Trevor follows the Seeker Elder to the rest of his congregation, mentioning that one of their number is missing. Trevor notes that his family has always been on good terms the Speakers. Turns out the Church is blaming them for the demon attack, they refuse to believe in Dracula, being nomadic and sticking around has of course raised suspicion. While they are there to help, yet they are also there to awaken this sleeping hero to save the lands from Dracula’s hordes.
It turns out one of the Speakers went into the city’s catacombs to seek out this legend but never returned. Trevor becomes very cold to their case, reminding the Elder that the people of Wallachia cast out the Belmont’s, killing, burning and the like, so why should he have any compassion to them at all. They wanted to fight Dracula’s horde alone and so he would leave them to it. Like Dracula said earlier in the episode, people can fight power, all they need to do is speak up.
After this, it is revealed that the missing speaker is the Elders grandchild and whether living or dead, they want the body. We see that Trevor still has a heart but also a darkness in him. He makes an oath to save their missing Speaker, for a price. They have to leave by nightfall when he finds her; he doesn’t want to see the people massacre them, from what he heard in the market it is what is on some of their mind. “Good” people always need someone to blame.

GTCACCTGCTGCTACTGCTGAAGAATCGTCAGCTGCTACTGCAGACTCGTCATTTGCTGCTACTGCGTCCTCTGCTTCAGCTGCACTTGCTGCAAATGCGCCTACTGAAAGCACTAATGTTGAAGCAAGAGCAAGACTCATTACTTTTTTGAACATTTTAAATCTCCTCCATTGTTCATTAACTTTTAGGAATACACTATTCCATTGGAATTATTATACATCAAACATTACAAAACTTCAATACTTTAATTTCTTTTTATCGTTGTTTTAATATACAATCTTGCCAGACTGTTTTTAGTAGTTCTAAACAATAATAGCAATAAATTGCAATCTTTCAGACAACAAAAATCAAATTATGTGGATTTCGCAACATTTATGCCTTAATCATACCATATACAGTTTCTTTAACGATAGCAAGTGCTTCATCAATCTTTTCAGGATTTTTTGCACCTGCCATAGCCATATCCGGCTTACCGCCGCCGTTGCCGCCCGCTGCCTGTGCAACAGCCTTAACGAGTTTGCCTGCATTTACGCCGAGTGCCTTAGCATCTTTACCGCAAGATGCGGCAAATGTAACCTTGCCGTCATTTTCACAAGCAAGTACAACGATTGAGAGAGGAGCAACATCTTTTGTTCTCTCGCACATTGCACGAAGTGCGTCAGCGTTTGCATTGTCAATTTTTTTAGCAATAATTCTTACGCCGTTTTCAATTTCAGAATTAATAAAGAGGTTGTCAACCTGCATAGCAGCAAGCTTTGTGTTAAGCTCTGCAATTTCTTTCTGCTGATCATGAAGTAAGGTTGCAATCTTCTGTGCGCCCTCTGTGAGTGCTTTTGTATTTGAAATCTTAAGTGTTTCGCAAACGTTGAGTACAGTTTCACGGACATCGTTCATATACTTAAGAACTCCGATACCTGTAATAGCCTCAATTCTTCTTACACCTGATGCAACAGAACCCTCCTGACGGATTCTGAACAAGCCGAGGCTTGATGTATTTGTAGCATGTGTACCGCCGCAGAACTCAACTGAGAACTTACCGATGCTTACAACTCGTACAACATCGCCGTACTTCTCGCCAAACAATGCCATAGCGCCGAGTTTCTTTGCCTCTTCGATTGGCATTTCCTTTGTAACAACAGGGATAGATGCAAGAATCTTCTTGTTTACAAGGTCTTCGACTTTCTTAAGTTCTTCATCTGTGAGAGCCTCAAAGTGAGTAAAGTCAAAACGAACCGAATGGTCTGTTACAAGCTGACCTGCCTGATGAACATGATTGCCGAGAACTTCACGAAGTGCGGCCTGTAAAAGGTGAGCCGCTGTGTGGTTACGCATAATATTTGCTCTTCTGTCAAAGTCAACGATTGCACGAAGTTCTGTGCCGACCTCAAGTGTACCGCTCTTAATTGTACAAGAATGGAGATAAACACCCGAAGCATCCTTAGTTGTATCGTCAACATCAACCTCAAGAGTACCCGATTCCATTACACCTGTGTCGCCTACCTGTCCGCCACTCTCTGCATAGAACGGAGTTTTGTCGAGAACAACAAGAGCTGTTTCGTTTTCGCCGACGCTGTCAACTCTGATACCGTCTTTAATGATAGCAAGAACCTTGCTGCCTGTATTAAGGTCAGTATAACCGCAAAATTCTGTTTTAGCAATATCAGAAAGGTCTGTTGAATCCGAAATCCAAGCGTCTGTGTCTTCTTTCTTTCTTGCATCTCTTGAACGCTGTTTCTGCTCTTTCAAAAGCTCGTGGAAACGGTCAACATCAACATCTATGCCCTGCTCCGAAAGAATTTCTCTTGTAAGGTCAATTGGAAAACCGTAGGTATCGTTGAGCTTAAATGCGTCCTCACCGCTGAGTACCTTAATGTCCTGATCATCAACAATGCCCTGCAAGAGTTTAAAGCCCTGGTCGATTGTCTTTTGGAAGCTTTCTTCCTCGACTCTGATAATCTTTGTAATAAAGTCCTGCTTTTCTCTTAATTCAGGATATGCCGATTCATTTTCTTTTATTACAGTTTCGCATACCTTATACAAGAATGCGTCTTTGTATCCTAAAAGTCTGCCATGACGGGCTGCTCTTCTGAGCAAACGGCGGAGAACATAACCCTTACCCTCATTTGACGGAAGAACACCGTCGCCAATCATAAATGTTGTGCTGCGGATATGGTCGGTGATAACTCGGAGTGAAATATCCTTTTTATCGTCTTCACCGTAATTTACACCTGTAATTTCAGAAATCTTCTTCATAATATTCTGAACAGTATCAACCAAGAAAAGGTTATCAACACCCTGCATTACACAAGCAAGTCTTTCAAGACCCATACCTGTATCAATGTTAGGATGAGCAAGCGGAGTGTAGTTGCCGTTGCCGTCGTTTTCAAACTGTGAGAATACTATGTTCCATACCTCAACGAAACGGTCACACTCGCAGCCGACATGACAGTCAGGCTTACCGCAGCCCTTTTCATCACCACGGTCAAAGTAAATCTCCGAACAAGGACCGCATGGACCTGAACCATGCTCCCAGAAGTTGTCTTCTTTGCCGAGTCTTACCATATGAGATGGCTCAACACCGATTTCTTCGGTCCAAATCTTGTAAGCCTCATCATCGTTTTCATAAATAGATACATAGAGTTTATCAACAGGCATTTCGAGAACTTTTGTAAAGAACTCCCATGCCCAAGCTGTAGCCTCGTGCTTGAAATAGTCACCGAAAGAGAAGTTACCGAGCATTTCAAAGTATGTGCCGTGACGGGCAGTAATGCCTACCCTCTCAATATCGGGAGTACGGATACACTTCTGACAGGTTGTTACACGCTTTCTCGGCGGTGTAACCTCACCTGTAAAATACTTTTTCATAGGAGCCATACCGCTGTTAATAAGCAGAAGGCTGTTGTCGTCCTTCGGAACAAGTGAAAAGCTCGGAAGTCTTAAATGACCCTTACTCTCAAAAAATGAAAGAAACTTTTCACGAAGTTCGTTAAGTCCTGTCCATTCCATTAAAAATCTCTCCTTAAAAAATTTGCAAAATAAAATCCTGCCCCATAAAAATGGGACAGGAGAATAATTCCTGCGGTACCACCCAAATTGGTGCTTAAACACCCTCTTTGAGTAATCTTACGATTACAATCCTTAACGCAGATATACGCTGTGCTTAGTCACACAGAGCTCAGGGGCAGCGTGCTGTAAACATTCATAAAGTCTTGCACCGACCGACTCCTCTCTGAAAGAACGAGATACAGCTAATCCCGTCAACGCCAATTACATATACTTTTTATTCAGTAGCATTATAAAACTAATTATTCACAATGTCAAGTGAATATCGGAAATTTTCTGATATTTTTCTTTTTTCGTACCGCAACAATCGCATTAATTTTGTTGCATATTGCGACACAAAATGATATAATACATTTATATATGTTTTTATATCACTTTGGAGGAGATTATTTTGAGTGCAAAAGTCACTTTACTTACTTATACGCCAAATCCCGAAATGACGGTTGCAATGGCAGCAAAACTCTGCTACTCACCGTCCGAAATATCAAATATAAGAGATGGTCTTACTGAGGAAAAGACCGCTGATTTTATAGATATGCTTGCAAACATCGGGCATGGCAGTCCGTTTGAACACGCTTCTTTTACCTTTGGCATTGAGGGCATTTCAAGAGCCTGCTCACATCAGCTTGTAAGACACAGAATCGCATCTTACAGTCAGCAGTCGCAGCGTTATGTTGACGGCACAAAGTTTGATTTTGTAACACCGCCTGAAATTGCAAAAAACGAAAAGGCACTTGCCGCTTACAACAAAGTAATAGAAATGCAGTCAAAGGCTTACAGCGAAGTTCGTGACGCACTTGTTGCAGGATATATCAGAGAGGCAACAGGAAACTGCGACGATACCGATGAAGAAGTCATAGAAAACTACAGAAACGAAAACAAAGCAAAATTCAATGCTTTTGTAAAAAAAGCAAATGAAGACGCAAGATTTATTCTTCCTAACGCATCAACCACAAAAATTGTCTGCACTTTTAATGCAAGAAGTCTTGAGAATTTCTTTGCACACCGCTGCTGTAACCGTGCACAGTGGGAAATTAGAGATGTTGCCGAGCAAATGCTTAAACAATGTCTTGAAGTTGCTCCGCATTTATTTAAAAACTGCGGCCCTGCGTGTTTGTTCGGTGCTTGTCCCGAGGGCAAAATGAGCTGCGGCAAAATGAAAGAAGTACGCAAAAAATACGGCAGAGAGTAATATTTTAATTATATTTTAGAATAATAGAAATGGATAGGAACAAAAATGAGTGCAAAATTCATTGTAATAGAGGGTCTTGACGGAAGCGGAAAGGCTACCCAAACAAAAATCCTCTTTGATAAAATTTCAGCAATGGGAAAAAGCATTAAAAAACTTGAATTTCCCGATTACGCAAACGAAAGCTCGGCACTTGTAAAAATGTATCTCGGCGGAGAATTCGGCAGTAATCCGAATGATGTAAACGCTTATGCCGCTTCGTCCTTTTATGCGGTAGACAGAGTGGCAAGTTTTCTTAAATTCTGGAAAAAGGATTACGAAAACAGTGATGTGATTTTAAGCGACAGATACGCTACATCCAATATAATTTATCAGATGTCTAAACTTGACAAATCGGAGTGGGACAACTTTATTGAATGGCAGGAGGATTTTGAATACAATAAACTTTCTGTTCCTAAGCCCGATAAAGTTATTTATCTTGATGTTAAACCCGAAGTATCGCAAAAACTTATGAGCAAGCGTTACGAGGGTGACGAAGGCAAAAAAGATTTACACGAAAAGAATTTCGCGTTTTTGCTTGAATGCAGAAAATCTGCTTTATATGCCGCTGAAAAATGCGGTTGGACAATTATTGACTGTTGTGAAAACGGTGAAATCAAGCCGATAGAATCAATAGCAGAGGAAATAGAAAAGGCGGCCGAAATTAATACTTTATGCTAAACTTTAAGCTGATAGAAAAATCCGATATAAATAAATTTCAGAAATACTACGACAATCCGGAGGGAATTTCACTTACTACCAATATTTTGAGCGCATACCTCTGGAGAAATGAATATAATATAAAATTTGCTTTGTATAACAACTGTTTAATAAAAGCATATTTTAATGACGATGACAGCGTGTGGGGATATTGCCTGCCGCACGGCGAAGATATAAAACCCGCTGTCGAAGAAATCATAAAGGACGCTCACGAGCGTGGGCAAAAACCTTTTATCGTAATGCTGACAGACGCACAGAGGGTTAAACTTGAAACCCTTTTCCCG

The opening episodes set up nicely a great series to come. Though it is so short, it feels like a prologue within a prologue. We are introduced to main protagonist and antagonist and given a good amount of backstory to be able to identify what makes the villain sympathetic and what makes our hero broken and lost. The world building is excellent for what little time was allotted to showing it off. The violence and gore will definitely appeal to those looking for some of the horror aspect that derives from the series. In short, fans of the series will feel right at home as well with the themes, music and characters they know all too well.
Like all good narratives we also get some real world issues thrown into the mix. Here, it is that power corrupts. It is not secret that the world has always faced a problem in identifying that there should be a very clear distinction between the Church and politics. We also get a very human reaction to what fear can do en masse.
The first two episodes were a bit on the slow side, yet what action scenes we got were so brilliantly done that we can forgive this issue, especially with the small scenes that give us healthy amounts of blood and gore and lavish and fluid fighting. While the final two episodes will probably be more action-oriented, it makes me sad that they are the only two. Yet, it has already been announced that the series will be renewed for a second season, hopefully one that is twice as long!
Random Observations & Scores
- Excellent world building
- Great introduction to characters
- Homage to the game that fans of the series will appreciate
- Brings in lore from other titles of the game series
- Too short
- More action would be nice
- More personal history of Trevor and the Belmonts
- Why did everyone try and compare this to Game of Thrones??